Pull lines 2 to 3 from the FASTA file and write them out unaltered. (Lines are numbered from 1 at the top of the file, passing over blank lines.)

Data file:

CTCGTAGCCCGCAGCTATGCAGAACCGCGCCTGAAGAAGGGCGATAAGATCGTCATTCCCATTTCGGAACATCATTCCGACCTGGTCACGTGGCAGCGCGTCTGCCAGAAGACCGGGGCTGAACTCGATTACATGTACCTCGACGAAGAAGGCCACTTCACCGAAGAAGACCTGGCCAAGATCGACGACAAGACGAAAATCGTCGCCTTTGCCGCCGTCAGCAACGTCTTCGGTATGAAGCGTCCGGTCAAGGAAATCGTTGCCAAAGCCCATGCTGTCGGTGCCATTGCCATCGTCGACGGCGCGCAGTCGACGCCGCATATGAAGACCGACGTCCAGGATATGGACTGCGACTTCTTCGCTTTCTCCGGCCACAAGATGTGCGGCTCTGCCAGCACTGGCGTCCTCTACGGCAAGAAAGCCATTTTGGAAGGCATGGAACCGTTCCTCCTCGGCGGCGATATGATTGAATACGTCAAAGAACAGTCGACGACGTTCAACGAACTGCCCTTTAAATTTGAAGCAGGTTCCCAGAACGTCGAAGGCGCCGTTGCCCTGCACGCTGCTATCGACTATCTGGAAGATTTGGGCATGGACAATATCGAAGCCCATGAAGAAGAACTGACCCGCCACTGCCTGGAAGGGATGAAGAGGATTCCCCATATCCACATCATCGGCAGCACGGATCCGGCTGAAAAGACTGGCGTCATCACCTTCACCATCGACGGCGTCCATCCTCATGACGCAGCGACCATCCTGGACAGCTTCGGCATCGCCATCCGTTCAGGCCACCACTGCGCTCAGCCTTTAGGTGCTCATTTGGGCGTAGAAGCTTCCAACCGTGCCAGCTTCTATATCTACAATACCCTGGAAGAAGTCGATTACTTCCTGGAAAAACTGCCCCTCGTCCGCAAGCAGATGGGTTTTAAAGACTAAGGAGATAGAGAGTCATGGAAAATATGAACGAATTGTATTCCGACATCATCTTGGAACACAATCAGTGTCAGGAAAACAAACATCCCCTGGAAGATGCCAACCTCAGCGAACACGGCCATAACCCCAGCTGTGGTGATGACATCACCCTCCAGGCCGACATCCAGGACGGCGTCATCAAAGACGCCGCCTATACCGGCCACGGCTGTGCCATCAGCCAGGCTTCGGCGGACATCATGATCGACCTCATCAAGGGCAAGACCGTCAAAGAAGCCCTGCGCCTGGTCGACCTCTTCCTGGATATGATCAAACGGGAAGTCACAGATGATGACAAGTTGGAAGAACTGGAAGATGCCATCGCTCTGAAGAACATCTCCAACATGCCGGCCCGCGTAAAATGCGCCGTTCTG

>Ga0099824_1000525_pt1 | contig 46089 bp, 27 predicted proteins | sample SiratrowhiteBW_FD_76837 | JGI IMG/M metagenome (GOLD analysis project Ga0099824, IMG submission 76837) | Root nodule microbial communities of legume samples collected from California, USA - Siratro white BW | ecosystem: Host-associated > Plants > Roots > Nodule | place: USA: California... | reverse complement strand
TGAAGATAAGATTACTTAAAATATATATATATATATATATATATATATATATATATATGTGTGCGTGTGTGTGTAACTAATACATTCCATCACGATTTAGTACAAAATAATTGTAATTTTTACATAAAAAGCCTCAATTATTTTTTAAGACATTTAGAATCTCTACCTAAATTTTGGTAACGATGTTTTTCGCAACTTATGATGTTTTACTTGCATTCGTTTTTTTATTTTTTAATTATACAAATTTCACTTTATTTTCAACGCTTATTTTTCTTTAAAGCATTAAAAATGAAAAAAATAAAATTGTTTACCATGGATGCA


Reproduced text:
>Ga0099824_1000525_pt1 | contig 46089 bp, 27 predicted proteins | sample SiratrowhiteBW_FD_76837 | JGI IMG/M metagenome (GOLD analysis project Ga0099824, IMG submission 76837) | Root nodule microbial communities of legume samples collected from California, USA - Siratro white BW | ecosystem: Host-associated > Plants > Roots > Nodule | place: USA: California... | reverse complement strand
TGAAGATAAGATTACTTAAAATATATATATATATATATATATATATATATATATATATGTGTGCGTGTGTGTGTAACTAATACATTCCATCACGATTTAGTACAAAATAATTGTAATTTTTACATAAAAAGCCTCAATTATTTTTTAAGACATTTAGAATCTCTACCTAAATTTTGGTAACGATGTTTTTCGCAACTTATGATGTTTTACTTGCATTCGTTTTTTTATTTTTTAATTATACAAATTTCACTTTATTTTCAACGCTTATTTTTCTTTAAAGCATTAAAAATGAAAAAAATAAAATTGTTTACCATGGATGCA